That's one of the reasons we value our relationship with Dr. Alan Wolfelt, who for years has said it's important that the family begin to mourn the death and celebrate the life, and that this happens through events such as the visitation and service.
I personally believe that without those elements you cannot effectively move through the grieving process. When you experience the death of a loved one, as I did several years ago when my father died, you see how the elements of a meaningful funeral help you and your family through the process.
What do you think about the funeral homes that have gotten rid of display rooms, showing the family products via catalogues or computers? Do you see that as a problem at all?
We do realize people are becoming more technologically focused, so we have almost a stair-step approach to help funeral directors determine what level of technology they want in the funeral home.
The first step is replacing the binder of product photographs with digital images updated every six months that can be downloaded onto the funeral home's computers.
The next step up is Batesville setting up and hosting (for a fee) a Web site that gives the funeral home an Internet presence and shows families the caskets available at the funeral home.
The third step is a kiosk that allows families to not only select the casket they want but also digitally "assemble" it with personalization options to see a picture of how it will look.
The pinnacle of what we have available electronically or technologically is our planning software the funeral director can use in making arrangements. It handles the front-end work, including printing death certificates, and at the back end can connect with an accounting package.
So do you think you offer enough different ways for people to view your product that people saying, "I'm getting rid of the casket room" is not a problem?
If they so choose to replace it, that's certainly their right, though we like to think funeral directors will use these systems to complement the display room.
We have always suggested, back when the movement to use cut casket displays came along, that funeral directors have a full-sized casket on site, if for no other reason than a casket is something families don't select every day—or every year. People select a casket every 12 to 15 years, and they need to see it to appreciate the craftsmanship involved and how our personalization features work.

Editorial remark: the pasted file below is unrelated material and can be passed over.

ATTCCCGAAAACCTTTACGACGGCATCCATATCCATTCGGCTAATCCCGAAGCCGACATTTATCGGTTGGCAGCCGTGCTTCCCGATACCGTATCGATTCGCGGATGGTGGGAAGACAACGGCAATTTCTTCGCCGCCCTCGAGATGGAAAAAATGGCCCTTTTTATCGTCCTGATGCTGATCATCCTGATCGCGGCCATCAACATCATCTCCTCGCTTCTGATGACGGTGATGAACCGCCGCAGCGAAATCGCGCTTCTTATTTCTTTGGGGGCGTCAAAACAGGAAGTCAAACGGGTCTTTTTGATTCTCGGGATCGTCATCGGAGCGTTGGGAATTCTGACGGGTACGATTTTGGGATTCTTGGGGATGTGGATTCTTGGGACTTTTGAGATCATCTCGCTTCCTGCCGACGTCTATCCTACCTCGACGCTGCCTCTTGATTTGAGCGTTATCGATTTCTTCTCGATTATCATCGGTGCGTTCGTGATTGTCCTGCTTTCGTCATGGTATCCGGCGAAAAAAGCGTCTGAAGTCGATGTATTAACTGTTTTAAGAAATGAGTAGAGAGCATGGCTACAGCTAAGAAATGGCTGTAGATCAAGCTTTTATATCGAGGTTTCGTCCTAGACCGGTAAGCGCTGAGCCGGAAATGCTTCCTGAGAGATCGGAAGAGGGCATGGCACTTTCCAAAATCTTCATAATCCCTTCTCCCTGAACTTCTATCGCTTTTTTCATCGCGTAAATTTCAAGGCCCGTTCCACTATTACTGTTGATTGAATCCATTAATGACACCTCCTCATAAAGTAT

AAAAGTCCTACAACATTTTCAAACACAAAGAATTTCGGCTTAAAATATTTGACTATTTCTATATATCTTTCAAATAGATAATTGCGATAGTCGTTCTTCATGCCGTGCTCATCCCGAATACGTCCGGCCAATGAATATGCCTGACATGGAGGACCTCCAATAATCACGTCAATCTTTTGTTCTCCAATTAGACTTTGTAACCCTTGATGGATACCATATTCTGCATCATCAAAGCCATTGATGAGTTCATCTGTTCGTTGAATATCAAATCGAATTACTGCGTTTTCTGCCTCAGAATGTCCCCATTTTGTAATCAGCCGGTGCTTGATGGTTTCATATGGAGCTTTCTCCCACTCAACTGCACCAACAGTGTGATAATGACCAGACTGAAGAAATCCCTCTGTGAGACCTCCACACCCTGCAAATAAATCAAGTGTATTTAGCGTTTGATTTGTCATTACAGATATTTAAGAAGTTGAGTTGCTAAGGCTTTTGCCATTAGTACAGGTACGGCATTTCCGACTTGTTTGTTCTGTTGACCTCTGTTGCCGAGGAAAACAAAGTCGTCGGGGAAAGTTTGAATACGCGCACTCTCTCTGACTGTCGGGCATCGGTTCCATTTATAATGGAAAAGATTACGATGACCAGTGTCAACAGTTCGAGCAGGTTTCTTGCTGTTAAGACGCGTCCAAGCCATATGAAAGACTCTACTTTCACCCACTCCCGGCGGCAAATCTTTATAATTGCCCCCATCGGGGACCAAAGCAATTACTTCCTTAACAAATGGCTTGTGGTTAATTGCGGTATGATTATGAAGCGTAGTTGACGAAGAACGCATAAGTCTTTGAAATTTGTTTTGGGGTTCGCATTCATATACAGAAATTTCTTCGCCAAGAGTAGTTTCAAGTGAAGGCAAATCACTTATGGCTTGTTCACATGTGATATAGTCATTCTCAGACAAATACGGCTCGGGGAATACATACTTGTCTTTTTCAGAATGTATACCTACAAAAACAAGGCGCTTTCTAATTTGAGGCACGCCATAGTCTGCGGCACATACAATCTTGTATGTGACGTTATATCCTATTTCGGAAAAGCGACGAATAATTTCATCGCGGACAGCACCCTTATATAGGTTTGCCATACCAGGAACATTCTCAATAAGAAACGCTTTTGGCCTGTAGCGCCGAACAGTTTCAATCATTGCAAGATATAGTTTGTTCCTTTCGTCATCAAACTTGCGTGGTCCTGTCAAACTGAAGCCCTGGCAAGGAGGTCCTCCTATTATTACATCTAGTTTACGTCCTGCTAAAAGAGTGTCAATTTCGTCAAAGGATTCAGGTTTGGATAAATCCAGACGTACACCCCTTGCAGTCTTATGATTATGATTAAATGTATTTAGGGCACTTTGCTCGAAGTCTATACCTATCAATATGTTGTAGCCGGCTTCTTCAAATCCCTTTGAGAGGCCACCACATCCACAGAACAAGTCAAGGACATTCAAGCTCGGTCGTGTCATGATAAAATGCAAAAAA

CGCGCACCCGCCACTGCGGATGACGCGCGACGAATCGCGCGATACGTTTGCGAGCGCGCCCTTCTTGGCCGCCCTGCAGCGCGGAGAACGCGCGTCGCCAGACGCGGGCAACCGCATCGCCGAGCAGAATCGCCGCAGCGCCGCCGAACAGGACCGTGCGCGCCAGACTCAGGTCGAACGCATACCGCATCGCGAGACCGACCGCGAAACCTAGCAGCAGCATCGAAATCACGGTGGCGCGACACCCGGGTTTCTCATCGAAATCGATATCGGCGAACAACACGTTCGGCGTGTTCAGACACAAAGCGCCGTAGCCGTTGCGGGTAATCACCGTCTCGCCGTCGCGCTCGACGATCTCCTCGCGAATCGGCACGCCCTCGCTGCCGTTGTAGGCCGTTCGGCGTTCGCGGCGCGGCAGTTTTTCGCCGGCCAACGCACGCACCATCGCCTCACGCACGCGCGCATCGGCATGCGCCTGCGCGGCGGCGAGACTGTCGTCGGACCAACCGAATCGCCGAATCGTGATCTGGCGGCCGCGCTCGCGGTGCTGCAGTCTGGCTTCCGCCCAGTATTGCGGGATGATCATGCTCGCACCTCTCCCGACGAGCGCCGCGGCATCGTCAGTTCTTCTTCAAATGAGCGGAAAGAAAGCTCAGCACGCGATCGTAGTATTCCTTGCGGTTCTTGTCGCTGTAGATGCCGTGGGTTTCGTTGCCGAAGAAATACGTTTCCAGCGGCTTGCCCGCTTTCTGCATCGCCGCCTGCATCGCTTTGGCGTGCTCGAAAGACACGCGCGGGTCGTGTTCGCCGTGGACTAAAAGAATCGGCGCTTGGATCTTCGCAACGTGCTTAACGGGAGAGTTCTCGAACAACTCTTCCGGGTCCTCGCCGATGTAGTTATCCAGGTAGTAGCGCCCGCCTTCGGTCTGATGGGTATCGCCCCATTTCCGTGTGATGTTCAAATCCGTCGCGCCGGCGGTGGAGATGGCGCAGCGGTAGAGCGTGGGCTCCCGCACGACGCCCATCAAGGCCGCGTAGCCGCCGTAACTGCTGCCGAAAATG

If you want to have fewer full-sized caskets so you can show more casket personalization options and how they can work together—to give the consumer more information—that's great.
So you see value in keeping at least some full-sized caskets on display?
That may be more of a Joe Weigel perspective than a Batesville Casket perspective. But given the fact that caskets aren't selected as frequently as other consumer goods, consumers need to see a full sized casket, especially to really understand and value some of the features we offer.
What led to Batesville's touring display room?
That's our Honoring Lives Tour Center. I can't tell you the number of times we've had funeral directors from small, independent firms come to Indiana to learn what's new, walk in the door and get a cell phone call saying the mayor's died or something else has happened that requires them to get back to their businesses right away.
So we said, "If we can't bring them to Batesville, let's bring Batesville to them." We've been delighted with the response. Not just funeral directors but entire funeral home staffs, as well as mortuary school students—who usually get a special tour at night—have toured the traveling display.
So the tour will be continuing?
What about the competition to North American casket makers from manufacturers in other countries, particularly the Chinese?
It's certainly no secret that casket manufacturing is no longer limited to just North America. We continue to heed the advice that John Hillenbrand gave his son, John A. Hillenbrand, shortly after acquiring the Batesville Coffin Co. in 1906:
"Concentrate on serving your customers first. You will have the greatest chance for long-term success if you build your business on a philosophy of mutual trust with your customers."
Do you think the Chinese casket companies present a big threat to American casket companies?
I can't speak for the other casket companies, but what I can tell you is we strongly believe that there are several factors that make Batesville an important part of many funeral home operations. We build a quality casket with innovative, patented personalization features they can get nowhere else and, just as important; we have a distribution system that's one of our crown jewels.
I know of no profession more time sensitive than the funeral profession, whether at the funeral home or the cemetery.
What do you see ahead in the casket market?
The PR director at Batesville may not be the best person to predict the future of the casket market. I'm sure there are other people in funeral service who can also shed some light in this area.
What I can tell you, though, is I'm firmly convinced that funeral directors and cemeterians will continue to play a very important role in the funeral process and that we stand prepared to help them create meaningful funerals for loved ones.
However fast the cremation rate rises, we plan on being a very important part of the funeral profession moving forward.